Friday, September 20, 2013

Wisconsin smokers are quitting. The solution? Tax non-smokers.

In 1999, Wisconsin received $5.9 billion dollars in the national tobacco lawsuit and within 4 years it was all gone. That's because the state, facing the worst fiscal crisis in its history, had sold 25 years of tobacco payments for $1.3 billion to balance a single year's budget.

Since 2003, the percentage of adult smokers in Wisconsin has reduced from 22% to 20.6%. From 2005 to 2010, the net cigarette taxes collected more than doubled from $289 million to $595 million, while the total number of cigarette packs sold dropped from 414 million to 298 million. According to a 2011 report by the University of Wisconsin Comprehensive Cancer Control Program, no other source of state revenue has increased at that rate. "Revenue from tobacco (exclusive of revenue from tobacco bonds) is the fourth largest source of state revenue after sales, income and corporate taxes."


It is clear that to maintain the tax revenue, the state must either increase the taxes on the ever-dwindling population of smokers buying taxed cigarettes or find other sources of revenue. The 2011 UW report showed that taxes on non-cigarette tobacco products have increased by over 350% since 2005. Surveys show that smoke-free tobacco use has increased to 4% in Wisconsin.  Clearly, many smokers have turned not only to the cheaper, Native American cigarette stores but also to less expensive, less harmful smoke-free tobacco products. Obviously, the state would want even more from those smoke-free users to compensate for the lost cigarette taxes.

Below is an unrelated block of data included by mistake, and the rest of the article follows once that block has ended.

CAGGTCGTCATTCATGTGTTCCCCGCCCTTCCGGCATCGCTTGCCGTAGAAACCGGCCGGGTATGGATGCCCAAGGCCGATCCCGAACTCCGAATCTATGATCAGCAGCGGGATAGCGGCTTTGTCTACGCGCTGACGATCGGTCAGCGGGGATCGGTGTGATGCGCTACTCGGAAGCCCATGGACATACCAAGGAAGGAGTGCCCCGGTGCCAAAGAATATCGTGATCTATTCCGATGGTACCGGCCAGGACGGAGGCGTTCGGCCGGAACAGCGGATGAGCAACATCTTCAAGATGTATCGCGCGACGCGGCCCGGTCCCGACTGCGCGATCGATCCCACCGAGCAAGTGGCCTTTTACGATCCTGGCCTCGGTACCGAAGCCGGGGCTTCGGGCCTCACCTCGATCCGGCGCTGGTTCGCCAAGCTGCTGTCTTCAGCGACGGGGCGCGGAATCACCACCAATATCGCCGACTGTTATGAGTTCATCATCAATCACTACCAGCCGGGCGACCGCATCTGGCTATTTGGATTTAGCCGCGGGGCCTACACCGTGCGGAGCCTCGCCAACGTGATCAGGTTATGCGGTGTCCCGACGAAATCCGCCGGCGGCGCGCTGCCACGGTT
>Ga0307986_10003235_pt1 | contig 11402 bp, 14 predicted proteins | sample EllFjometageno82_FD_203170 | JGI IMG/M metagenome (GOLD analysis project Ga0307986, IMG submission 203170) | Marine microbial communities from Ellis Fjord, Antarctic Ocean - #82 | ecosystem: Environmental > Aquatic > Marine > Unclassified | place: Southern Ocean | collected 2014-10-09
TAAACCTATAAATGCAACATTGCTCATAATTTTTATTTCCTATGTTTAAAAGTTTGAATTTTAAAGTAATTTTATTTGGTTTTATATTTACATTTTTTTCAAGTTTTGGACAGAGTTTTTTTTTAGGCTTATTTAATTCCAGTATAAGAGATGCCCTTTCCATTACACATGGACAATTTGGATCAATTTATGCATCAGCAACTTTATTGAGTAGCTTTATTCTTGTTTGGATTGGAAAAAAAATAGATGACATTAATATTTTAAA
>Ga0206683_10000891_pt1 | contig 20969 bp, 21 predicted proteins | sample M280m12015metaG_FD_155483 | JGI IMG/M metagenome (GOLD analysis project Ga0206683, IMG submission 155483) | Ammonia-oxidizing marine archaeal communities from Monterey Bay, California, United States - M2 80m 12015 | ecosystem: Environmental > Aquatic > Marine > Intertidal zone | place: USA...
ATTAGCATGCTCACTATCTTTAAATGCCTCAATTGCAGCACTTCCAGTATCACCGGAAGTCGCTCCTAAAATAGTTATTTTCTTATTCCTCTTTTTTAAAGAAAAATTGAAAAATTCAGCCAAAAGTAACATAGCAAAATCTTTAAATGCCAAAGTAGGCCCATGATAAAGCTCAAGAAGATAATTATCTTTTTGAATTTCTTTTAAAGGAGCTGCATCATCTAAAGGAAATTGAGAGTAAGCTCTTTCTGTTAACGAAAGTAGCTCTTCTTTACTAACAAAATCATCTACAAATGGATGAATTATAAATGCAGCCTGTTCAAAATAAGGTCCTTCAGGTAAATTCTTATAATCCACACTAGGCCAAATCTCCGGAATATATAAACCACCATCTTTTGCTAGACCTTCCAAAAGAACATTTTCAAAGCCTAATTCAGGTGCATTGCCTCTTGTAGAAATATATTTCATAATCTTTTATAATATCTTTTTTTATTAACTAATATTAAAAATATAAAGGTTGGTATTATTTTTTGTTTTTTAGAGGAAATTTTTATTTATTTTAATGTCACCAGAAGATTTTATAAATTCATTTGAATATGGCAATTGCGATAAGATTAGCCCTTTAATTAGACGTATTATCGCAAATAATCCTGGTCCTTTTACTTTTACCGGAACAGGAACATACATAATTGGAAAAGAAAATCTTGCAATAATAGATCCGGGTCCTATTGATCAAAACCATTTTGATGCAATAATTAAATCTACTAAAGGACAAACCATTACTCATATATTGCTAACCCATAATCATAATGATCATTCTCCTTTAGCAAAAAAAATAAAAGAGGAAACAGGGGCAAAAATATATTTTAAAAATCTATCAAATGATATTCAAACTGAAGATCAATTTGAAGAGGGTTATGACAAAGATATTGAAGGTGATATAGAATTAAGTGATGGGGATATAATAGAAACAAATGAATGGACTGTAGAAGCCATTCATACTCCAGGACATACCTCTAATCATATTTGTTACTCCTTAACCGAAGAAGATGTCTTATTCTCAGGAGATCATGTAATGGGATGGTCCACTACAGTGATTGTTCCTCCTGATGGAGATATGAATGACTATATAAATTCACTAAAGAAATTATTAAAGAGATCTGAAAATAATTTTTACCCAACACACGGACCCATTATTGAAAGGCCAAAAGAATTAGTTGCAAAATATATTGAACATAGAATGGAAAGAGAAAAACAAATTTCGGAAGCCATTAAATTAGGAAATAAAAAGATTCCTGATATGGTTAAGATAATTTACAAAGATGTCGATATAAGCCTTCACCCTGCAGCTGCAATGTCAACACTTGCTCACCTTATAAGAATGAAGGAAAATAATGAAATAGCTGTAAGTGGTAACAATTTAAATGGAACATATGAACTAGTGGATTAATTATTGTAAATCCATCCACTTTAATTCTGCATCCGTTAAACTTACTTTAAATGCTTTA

Health organizations and legislators usually justify increasing tobacco taxes by claiming the increased costs reduce smoking rates, thereby improving public health and decreasing health insurance and medical care costs. But the UW report mentioned earlier found that while "increasing taxes may effectively reduce cigarette consumption, it did not cause a significant decline in adult smoking prevalence. The increase in taxes may have contributed to the modest decline in youth smoking, which is consistent with other studies showing that youth are more sensitive to price changes than adults." (Translation: Nearly the same percentage of people are still smoking, they just aren't smoking as many cigarettes as they did before and the decline in youth smoking hasn't exactly been exceptional, either.)

With that in mind, consider a new bill soon to be introduced by Wisconsin Representative Garey Bies (R-Sister Bay).